From: University of Missouri
Published July 20, 2017 03:15 PM

Ancient Italian Fossils Reveal Risk of Parasitic Infections Due to Climate Change

In 2014, a team of researchers led by a paleobiologist from the University of Missouri found that clams from the Holocene Epoch (that began 11,700 years ago) contained clues about how sea level rise due to climate change could foreshadow a rise in parasitic trematodes, or flatworms. The team cautioned that the rise could lead to outbreaks in human infections if left unchecked. Now, an international team from Mizzou and the Universities of Bologna and Florida has found that rising seas could be detrimental to human health on a much shorter time scale. Findings from their study in northern Italy suggest that parasitic infections could increase in the next century, if history repeats itself.

Trematodes are internal parasites that affect mollusks and other invertebrates inhabiting estuarine environments, which are the coastal bodies of brackish water connecting rivers to the open sea. John Huntley, assistant professor of geological sciences in the MU College of Arts and Science, studied the prehistoric clams as a senior visiting fellow for the Institute for Advanced Studies at the University of Bologna, Italy. With core samples taken from the Po River plain in Italy, the team found traces made by trematodes on the shells of the clams disclosing the connections between the ancient clams and climate change.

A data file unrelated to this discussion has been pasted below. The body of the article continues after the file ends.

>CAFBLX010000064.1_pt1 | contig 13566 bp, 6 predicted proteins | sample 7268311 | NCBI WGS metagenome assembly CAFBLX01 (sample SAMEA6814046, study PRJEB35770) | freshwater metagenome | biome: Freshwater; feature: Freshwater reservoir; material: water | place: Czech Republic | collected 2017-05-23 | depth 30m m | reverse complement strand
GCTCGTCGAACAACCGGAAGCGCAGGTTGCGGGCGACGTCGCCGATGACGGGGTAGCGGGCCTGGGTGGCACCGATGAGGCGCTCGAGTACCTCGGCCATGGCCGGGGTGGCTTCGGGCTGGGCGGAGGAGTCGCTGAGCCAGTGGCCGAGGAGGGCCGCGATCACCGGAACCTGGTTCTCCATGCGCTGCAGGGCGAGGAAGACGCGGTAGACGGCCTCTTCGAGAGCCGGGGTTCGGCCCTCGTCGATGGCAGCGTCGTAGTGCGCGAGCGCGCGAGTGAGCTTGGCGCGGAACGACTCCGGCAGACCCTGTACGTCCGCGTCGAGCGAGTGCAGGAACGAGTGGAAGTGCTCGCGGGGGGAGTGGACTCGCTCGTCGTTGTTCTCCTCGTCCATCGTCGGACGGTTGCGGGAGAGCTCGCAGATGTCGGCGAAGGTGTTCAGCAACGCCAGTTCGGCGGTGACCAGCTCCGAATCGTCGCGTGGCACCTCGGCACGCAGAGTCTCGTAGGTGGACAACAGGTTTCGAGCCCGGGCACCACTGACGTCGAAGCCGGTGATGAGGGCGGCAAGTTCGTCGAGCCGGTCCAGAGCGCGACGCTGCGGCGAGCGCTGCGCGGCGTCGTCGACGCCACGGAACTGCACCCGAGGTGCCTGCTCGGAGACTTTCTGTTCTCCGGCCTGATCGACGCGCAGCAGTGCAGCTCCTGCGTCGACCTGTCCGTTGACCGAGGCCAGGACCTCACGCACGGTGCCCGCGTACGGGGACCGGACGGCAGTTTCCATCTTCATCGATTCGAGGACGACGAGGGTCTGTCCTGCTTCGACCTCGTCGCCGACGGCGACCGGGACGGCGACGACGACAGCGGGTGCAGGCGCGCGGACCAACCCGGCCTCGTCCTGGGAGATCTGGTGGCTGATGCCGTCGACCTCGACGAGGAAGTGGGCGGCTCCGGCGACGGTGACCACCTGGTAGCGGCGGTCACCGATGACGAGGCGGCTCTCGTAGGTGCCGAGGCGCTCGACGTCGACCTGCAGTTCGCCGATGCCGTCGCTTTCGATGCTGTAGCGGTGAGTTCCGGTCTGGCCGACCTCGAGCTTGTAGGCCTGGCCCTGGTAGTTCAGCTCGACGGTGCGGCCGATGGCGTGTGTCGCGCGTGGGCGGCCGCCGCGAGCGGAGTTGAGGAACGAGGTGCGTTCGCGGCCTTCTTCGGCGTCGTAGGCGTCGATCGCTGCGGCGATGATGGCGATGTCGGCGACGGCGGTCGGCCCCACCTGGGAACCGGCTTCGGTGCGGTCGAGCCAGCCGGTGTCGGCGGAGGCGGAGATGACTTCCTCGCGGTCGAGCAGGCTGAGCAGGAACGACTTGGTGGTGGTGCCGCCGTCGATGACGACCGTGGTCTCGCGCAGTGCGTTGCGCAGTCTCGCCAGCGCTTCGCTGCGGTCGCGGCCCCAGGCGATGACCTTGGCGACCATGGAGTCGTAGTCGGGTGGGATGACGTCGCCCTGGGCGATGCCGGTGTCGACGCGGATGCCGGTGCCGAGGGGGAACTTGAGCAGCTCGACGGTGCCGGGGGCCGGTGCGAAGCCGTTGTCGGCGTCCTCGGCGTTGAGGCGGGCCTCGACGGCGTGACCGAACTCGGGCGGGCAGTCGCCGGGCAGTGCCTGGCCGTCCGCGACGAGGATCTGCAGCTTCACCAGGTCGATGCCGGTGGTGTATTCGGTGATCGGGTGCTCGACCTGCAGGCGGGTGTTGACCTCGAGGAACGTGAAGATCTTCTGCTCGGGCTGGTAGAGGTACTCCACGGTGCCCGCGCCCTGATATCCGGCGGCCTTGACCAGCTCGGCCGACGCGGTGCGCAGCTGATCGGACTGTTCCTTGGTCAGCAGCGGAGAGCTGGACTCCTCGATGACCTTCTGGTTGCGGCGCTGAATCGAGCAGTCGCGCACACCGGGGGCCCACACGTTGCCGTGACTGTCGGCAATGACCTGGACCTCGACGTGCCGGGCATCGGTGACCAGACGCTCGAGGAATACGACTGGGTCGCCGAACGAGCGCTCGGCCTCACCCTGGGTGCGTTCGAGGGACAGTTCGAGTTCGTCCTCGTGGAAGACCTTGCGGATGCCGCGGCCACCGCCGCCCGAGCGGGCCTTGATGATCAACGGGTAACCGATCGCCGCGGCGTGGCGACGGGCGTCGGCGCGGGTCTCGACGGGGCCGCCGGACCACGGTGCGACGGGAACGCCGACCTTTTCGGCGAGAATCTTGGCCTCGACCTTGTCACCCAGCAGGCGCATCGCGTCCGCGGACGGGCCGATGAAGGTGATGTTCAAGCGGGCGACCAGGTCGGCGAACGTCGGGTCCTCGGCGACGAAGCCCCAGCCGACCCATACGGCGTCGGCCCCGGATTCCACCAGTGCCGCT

“The forecasts of increasing global temperatures and sea level rise have led to major concerns about the response of parasites to climate change,” Huntley said. “Italy has a robust environmental monitoring program, so there was a wealth of information to examine.”

Read more at University of Missouri

Image: Location map, cross-section, and images of parasitized Abra segmentum valves. A-Location map of investigated Po coastal plain sector, Italy B-Cross section illustrating core samples. C-Photomicrographs of A. segmentum with trematode-induced pits.  Credit: Scientific Reports

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